TR: Over the last five years there have been some strides with brands and publications attempting to show more diversity. What positive changes have you noticed since you first started blogging?
AD: The changes that we’ve seen in terms of brands showcasing more diverse body types have been both good and bad. We’ve seen more inclusion for plus size bodies than ever before, but we still haven’t truly seen many brands embrace diversity beyond a size 16. I would love to see more visibility for plus size women of color. I would love to see more visibility for folks sizes 18+. We still have a long way to go! I don’t want anyone to see the progress we’ve made as good enough, because there’s still a lot of people being left out of the conversation.
TR: What challenges or barriers do you still see in the fashion industry for plus size women?
AD: Flat out, the fashion industry still hates fat bodies because society hates fat bodies. Plus size fashion embraced an hourglass size 14 body, but that doesn’t make it any easier for an apple-shaped size 28 to find clothes in their size. We need to continue to challenge that idea that only certain bodies are acceptable and deserve to participate in fashion. We need to make fashion more accessible and inclusive to all people.
TR: The term "body positive" might be a new term to some readers, how would you define it to someone who might be unfamiliar with it?
AD: The idea behind body positivity for me is that all people regardless of size should be treated with love and respect. Body positivity was born out of the fat acceptance movement which works directly to challenge the stigma against fat bodies.
TR: What are some misconceptions about the body positive community?
AD: Body positivity isn’t about a thin person showing they have stretch marks or rolls and accepting it. You can’t post a photo loving your stretch marks and still fat shame other women. To me, body positivity is about making space to truly show that all bodies should be treated with love and respect. If you have thin privilege, use that to help raise up the voices of those that don’t.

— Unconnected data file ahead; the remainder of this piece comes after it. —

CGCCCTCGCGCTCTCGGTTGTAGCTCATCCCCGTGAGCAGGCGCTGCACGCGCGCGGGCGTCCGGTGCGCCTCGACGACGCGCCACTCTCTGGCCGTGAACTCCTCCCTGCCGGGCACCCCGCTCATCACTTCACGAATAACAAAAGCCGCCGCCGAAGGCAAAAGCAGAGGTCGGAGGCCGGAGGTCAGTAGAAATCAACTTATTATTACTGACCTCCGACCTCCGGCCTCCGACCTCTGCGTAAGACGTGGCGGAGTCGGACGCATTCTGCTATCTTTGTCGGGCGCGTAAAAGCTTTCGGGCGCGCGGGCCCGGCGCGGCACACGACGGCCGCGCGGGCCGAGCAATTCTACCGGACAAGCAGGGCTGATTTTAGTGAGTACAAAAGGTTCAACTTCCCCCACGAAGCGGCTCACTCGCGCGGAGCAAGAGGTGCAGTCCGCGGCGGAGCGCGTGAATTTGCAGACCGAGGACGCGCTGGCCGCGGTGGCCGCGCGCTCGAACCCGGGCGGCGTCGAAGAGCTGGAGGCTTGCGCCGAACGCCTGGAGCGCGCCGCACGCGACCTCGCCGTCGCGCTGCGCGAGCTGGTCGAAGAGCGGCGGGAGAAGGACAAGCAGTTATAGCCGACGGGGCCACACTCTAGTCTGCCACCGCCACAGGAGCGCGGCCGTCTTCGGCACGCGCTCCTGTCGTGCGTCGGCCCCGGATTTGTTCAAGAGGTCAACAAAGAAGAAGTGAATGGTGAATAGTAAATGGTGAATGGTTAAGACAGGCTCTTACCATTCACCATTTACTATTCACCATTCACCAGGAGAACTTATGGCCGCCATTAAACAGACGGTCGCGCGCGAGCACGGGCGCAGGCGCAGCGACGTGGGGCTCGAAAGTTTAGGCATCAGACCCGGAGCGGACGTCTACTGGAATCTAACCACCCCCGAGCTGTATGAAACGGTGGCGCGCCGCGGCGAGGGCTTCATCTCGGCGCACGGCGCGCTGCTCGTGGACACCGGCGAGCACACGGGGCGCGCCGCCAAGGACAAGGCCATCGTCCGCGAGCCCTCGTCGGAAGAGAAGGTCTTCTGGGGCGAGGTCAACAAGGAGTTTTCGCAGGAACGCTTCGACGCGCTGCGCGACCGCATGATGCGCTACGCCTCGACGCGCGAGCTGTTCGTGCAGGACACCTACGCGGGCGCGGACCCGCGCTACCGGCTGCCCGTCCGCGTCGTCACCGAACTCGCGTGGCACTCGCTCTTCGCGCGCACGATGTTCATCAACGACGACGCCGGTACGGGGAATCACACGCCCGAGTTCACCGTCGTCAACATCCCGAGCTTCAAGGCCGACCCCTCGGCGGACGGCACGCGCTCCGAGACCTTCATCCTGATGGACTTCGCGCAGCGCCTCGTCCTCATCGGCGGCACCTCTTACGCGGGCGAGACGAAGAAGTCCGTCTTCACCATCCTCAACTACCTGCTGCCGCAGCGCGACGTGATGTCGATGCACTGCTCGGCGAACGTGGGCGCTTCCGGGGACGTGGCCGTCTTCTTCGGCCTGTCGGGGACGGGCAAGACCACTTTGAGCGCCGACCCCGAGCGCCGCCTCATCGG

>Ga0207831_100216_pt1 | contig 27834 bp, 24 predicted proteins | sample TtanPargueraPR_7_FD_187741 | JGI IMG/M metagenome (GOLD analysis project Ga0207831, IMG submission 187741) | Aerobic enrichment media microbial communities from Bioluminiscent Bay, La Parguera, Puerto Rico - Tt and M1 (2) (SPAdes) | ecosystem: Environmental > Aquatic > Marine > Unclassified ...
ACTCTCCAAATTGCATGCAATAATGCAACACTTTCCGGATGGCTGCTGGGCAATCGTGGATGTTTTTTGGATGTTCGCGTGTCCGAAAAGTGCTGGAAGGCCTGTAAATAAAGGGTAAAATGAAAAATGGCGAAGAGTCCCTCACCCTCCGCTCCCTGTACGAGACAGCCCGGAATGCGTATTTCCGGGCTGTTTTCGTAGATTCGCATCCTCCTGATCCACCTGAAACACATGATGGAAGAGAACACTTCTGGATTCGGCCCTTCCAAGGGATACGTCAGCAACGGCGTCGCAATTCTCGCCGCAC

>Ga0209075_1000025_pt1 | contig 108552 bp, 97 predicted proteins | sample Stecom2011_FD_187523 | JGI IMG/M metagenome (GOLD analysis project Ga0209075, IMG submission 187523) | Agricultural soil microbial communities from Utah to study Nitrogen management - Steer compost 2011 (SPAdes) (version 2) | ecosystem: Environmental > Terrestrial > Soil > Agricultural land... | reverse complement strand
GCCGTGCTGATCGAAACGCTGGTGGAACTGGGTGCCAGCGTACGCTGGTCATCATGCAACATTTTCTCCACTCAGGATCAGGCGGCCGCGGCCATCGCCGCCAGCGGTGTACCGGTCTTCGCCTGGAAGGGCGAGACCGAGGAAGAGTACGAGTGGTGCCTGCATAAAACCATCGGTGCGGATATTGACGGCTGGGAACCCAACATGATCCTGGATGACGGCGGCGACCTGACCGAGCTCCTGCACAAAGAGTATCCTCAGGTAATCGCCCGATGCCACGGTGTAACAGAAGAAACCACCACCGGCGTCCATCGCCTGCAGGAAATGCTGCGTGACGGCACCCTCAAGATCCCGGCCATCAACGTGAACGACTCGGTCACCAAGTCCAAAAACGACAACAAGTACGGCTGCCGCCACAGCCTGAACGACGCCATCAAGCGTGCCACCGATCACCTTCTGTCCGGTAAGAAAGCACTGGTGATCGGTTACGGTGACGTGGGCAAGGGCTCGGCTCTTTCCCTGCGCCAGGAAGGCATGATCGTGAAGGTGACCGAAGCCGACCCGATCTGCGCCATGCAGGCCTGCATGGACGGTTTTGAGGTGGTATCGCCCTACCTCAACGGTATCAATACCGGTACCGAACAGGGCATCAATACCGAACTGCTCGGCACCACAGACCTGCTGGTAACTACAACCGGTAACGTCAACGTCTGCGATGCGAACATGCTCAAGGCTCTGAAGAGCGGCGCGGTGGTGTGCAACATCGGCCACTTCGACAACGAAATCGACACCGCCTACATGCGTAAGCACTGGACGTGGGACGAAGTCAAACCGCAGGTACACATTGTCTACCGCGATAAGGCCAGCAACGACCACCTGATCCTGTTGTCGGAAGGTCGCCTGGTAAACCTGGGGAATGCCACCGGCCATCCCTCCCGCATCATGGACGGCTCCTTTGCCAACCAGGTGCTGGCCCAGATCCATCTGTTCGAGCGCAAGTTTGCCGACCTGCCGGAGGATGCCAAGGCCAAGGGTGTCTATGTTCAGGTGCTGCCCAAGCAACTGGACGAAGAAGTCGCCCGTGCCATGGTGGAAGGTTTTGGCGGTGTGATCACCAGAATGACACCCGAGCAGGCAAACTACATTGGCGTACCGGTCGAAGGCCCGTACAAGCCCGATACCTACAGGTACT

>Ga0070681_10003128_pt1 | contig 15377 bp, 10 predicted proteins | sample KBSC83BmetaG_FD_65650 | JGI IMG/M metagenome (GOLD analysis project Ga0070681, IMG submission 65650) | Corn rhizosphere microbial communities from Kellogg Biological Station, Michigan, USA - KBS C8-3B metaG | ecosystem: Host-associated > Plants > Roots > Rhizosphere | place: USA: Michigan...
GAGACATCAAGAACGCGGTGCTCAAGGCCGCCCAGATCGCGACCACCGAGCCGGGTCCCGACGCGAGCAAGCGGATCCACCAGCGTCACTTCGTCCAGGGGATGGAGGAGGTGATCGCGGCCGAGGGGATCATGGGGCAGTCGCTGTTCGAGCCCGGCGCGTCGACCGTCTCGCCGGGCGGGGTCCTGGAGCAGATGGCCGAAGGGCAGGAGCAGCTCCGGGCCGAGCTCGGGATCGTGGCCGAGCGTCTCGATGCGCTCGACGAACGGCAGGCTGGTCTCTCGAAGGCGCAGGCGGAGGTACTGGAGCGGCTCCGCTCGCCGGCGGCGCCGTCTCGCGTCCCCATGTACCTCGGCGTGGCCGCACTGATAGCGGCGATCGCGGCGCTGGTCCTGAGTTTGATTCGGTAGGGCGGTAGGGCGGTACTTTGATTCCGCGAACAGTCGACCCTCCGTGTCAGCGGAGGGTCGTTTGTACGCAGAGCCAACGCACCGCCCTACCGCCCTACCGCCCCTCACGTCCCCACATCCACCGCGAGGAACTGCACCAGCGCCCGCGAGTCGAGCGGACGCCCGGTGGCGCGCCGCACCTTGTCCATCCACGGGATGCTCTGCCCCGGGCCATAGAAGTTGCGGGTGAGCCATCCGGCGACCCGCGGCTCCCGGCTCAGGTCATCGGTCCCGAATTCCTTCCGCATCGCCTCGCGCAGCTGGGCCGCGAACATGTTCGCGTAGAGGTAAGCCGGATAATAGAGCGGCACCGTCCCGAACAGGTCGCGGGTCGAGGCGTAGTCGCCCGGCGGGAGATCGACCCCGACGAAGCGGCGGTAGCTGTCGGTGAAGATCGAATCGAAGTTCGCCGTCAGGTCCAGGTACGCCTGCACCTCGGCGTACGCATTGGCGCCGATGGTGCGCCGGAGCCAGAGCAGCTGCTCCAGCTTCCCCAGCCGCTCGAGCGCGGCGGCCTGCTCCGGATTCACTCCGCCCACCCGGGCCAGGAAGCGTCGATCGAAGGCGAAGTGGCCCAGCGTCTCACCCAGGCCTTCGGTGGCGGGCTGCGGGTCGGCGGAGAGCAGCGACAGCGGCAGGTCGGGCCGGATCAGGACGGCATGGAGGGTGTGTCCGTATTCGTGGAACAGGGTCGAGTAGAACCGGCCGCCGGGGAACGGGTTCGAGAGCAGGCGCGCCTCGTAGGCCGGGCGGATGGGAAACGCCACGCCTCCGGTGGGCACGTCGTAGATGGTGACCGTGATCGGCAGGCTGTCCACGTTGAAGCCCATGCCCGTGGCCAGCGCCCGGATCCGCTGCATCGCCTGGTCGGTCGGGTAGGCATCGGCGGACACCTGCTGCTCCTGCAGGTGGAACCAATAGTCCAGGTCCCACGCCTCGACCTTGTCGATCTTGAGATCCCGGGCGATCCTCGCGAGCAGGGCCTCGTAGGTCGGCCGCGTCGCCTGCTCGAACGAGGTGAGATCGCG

TR: In some of your writing, you've talked about the negative connotation with the word “fat” and how society equates that to being a negative trait. Can you talk a little about your experience?
AD: The mainstream meaning of the word fat is ugly or bad. So when someone calls themselves fat, people are quick to say something like "You're not fat; you're beautiful." When in reality, I am both because declaring that I am fat doesn't mean I am saying I am not beautiful. Fat is a descriptive word for my body and its size. When I use the word fat as a descriptor for the physical size of my body, I do so with the intention of challenging that stigma and misconception.
I will say that words have the power we give them. Fat is a word that has been weaponized and used by others to hurt me my whole life. I remember being called a "fat bitch" for the first time in the 3rd grade. Being called fat was a huge part of my bullying. Until I realized that being fat wasn't a bad thing and the problem wasn't my body; it was society's hatred and fear of a body like mine. So now when I call myself fat, I am taking back that power and saying this word is just a word. It's a descriptor. I am a fat and that's not a bad thing.